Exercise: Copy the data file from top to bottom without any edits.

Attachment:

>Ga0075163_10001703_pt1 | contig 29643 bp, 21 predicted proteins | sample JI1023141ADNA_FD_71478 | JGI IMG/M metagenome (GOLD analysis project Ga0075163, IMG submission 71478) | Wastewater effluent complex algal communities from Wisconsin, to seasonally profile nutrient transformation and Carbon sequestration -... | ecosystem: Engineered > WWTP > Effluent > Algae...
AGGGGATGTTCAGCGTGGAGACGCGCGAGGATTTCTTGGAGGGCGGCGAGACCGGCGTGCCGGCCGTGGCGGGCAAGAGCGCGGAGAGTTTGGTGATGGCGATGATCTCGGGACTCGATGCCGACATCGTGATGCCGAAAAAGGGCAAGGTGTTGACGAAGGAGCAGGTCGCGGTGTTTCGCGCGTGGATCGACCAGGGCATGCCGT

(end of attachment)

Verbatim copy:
>Ga0075163_10001703_pt1 | contig 29643 bp, 21 predicted proteins | sample JI1023141ADNA_FD_71478 | JGI IMG/M metagenome (GOLD analysis project Ga0075163, IMG submission 71478) | Wastewater effluent complex algal communities from Wisconsin, to seasonally profile nutrient transformation and Carbon sequestration -... | ecosystem: Engineered > WWTP > Effluent > Algae...
AGGGGATGTTCAGCGTGGAGACGCGCGAGGATTTCTTGGAGGGCGGCGAGACCGGCGTGCCGGCCGTGGCGGGCAAGAGCGCGGAGAGTTTGGTGATGGCGATGATCTCGGGACTCGATGCCGACATCGTGATGCCGAAAAAGGGCAAGGTGTTGACGAAGGAGCAGGTCGCGGTGTTTCGCGCGTGGATCGACCAGGGCATGCCGT